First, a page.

Pastoral Care with Couples Living Together Outside of Marriage
A Study Paper of The American Lutheran Church, no date
This paper is an analysis commended by the Standing Committee, Office of Church in Society, The American Lutheran Church, addressed to pastors, counselors, and members of ALC congregations for study and action as they deem appropriate. It does not represent an official statement of ALC policy.
Summary of This Paper:
1.1 This paper discusses the implications for pastoral care of the phenomenon of heterosexual couples living together when they are not legally married, a practice known as cohabitation. Typically, such couples approach a pastor for counseling when they are ready to plan a marriage. Some couples may also seek counsel on related matters, including psychological, legal, financial, physical or religious factors which make marriage for them undesirable at the present time. The paper summarizes the reasons couples give for living together, identifies areas which cause concern to congregations and pastors, and lifts up specific ethical issues. The paper urges couples to declare their commitment to each other in a public way. It urges couples and congregation members to be in communication about one another's concerns. Finally, it urges both couples and their faith communities to work toward equitable laws which will allow marriages to occur and not impose financial penalty or diminish one of the partners.
Context of This Paper:
1.2 This paper is presented within the larger context of official positions taken by The ALC, most recently in 1980 (Human Sexuality and Sexual Behavior) and in 1982 (Teachings and Practice on Marriage, Divorce, and Remarriage). Concerning marriage, The ALC has affirmed that:
Marriage ceremonies serve as symbols of public acceptance of responsibility of husband and wife to one another.
Marriage provides the framework within which children can be nurtured. . . .1
Marriage builds on the foundation of trust, mutual acceptance of agreed-upon roles and expectations, community sanctions and support, and long-term commitment.2
Each pastor should become informed on the marriage and divorce laws of the state in which he or she ministers. . . . All pastors, as well as other church members, should support sound legislation both to foster high standards for marriage and family and to correct the evils and abuses which much divorce legislation now condones.3
1.3 Concerning expression of human sexuality in heterosexual relationships, The ALC has affirmed:
By its very nature sexual intercourse expresses a commitment to another person which constitutes marriage.4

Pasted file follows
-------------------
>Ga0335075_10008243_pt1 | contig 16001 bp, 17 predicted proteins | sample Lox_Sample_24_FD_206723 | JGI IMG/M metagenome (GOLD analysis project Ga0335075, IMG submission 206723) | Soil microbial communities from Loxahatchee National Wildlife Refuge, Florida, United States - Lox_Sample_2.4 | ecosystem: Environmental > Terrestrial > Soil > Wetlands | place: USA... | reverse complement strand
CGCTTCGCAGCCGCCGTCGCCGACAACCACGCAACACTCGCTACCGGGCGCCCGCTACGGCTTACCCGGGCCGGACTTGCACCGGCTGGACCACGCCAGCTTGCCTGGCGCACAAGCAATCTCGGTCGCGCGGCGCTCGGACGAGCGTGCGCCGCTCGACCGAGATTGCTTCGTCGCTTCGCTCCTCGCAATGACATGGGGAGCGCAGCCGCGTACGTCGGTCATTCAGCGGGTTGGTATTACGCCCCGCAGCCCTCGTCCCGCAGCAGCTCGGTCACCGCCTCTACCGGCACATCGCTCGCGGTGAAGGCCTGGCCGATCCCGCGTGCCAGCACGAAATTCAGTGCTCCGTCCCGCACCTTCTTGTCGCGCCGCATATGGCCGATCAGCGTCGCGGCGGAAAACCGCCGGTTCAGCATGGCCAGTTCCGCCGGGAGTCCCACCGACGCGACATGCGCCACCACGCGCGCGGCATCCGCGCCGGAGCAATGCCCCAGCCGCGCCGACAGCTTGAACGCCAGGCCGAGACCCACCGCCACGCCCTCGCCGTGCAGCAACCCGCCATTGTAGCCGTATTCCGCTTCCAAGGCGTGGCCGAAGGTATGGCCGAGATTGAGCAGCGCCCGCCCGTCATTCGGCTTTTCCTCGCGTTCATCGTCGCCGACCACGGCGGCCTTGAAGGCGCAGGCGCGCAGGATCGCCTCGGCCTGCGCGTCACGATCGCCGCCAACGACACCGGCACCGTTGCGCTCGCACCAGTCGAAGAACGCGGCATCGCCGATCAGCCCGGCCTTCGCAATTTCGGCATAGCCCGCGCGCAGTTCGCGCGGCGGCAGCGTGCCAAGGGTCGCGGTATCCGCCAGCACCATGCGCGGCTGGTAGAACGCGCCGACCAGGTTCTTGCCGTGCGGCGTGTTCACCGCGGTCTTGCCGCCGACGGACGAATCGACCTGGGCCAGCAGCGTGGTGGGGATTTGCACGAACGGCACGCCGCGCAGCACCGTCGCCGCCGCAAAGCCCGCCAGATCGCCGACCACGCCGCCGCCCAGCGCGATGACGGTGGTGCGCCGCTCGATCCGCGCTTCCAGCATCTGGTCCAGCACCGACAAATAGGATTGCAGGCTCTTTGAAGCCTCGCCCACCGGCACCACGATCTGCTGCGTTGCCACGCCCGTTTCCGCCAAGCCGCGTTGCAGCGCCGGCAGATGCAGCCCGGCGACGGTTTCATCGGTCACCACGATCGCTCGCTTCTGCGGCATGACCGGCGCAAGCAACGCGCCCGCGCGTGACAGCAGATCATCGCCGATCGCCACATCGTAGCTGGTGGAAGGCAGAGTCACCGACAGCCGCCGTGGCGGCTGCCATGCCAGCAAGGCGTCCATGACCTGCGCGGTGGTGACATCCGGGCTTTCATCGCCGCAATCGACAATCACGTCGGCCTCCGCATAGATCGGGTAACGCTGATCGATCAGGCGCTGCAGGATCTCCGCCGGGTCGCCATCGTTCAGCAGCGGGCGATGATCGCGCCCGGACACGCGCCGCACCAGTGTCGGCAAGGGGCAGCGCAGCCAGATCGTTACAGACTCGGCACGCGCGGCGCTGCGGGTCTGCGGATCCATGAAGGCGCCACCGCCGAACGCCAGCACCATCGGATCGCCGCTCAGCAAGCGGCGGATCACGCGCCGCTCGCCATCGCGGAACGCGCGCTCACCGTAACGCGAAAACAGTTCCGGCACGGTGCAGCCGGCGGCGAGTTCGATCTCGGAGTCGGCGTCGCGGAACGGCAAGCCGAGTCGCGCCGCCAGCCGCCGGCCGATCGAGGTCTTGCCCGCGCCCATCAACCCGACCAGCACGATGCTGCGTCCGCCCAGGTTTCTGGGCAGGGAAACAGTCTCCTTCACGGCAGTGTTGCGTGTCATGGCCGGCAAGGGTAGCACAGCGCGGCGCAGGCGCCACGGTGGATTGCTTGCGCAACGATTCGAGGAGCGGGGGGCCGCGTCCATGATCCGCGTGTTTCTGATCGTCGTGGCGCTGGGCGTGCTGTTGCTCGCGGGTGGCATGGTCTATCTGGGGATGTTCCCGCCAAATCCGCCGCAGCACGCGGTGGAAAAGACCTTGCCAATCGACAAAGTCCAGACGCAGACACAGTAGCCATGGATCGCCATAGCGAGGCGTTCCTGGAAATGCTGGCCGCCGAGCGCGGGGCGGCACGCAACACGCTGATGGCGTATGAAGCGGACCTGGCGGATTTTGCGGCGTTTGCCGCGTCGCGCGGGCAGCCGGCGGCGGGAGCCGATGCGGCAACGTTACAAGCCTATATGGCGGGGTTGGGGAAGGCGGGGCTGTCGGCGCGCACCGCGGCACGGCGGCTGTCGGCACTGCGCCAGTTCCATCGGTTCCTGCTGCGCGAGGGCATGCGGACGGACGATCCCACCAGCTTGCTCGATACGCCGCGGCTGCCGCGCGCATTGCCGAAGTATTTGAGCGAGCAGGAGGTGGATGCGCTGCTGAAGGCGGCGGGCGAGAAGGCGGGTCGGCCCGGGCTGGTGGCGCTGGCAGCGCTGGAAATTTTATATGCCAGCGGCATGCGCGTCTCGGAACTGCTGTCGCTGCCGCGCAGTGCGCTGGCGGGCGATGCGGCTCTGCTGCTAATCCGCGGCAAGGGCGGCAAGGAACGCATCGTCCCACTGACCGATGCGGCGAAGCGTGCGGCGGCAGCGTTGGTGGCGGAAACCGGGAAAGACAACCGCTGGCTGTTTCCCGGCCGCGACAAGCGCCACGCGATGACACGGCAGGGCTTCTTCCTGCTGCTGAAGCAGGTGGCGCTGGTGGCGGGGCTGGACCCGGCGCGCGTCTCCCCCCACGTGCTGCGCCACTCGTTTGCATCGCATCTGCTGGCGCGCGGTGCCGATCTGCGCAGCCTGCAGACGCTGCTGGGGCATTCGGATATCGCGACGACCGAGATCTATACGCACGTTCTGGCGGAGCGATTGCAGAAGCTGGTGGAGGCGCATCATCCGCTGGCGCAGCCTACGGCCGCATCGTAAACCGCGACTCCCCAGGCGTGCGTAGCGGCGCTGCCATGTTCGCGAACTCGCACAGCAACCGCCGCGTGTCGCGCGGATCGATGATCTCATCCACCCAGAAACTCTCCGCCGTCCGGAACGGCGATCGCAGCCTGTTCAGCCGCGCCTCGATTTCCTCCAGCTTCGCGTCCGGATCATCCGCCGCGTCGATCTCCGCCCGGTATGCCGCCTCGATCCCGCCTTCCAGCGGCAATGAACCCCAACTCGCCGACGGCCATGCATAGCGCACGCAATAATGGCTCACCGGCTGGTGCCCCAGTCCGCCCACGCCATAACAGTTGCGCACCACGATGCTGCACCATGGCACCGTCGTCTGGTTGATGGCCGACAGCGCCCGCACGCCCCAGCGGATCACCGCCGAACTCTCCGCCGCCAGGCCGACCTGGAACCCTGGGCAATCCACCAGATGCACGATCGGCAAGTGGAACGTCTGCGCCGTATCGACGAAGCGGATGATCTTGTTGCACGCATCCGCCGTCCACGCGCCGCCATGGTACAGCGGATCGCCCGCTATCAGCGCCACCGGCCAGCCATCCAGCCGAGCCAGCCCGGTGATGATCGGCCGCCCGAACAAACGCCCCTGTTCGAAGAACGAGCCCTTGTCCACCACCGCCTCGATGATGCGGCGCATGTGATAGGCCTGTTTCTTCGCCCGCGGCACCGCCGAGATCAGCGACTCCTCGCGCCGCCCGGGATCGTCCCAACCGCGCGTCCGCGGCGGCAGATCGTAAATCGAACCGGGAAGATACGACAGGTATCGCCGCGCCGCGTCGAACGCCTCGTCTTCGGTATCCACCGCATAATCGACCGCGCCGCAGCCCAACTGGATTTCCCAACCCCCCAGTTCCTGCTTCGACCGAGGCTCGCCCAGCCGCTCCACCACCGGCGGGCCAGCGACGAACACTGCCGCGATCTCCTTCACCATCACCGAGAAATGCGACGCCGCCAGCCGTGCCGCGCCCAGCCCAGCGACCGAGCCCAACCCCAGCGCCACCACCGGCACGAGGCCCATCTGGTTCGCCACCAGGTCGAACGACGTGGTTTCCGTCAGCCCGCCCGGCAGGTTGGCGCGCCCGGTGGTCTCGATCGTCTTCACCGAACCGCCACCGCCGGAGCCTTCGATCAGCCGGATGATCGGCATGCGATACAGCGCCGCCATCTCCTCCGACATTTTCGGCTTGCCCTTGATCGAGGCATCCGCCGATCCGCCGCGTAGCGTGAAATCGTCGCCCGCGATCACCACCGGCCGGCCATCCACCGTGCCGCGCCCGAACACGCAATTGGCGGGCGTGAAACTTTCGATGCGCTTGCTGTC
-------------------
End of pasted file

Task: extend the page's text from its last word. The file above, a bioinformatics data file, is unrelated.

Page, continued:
Sexual intercourse reaches its greatest potential only within the committed trust relationship of marriage.5
Heterosexual behavior even within marriage can be sinful when it becomes hurtful or exploitative.6
1.4 Concerning the need for believers to he open with one another in the setting of the community of faith, The ALC has said:
Members of ALC congregations need opportunity to discuss together their attitudes and expectations toward sexuality and sexual behavior. They may discover issues on which they should work together toward correcting unwholesome and advancing wholesome attitudes, behaviors and community standards.7
For many persons sexuality is so emotional a topic that they are uneasy at its mere mention. . . . To them various forms of sexual behavior are so abhorrent that they would drive the sexual sinner from the fellowship. Yet in self-righteousness over feeling so superior to other persons they may incur the condemnation the Lord spoke in Luke 18: 14.8
Intent of This Paper:
1.5 This document does not give easy answers to the questions being asked by pastors, families, congregations, and couples. It does hold up some issues for consideration, and invites interested people to continue the dialogue begun on these pages. The paper highlights some ethical issues and suggests that these be discussed among all involved parties. The paper does not seek to establish policy for The American Lutheran Church or its congregations.
Reasons for This Paper:
1.6 People today find themselves in the midst of profound social change. In the past, similar societal changes have been compelling enough to force long-held traditional family forms to be abandoned or reconstituted. For example, the agriculturally based, multi-generational extended family gave way to the industrially oriented nuclear family.9 That entity, in turn, is now being replaced by a multiplicity of living arrangements,10 such as single parent households, blended families, communal groups, never-married individuals, divorced same-sex couples, etc. One of the arrangements currently growing in incidence is that of heterosexual couples who live together without being legally married (an arrangement having some similarity to "common law" marriages). The number of such couples has risen in America from 640,000 in 1970 to 1.3 million in 1977,11 to more than three times the 1970 figure by 1983.12 By some estimates, an average of 40% of Lutheran couples in the United States now cohabit before seeking a church marriage.13
1.7 Cohabiting couples include all ages and represent a variety of motivations. Retired persons, for example, may lose their social security or other benefits if they marry: sharing an apartment with a loved one without legal marriage allows expenses to be cut without reduction of retirement benefits. Couples who have been married previously may live together and not marry because of distrust of the institution of marriage or fear of the pain of divorce. Others may live together in order to test a relationship prior to making a final commitment to remarriage. Still others may find that retention of tax or public-assistance benefits is an incentive for remaining legally single. For purposes of this document, all such couples, of all life situations and generations, are included in the designation "couples living together outside of marriage.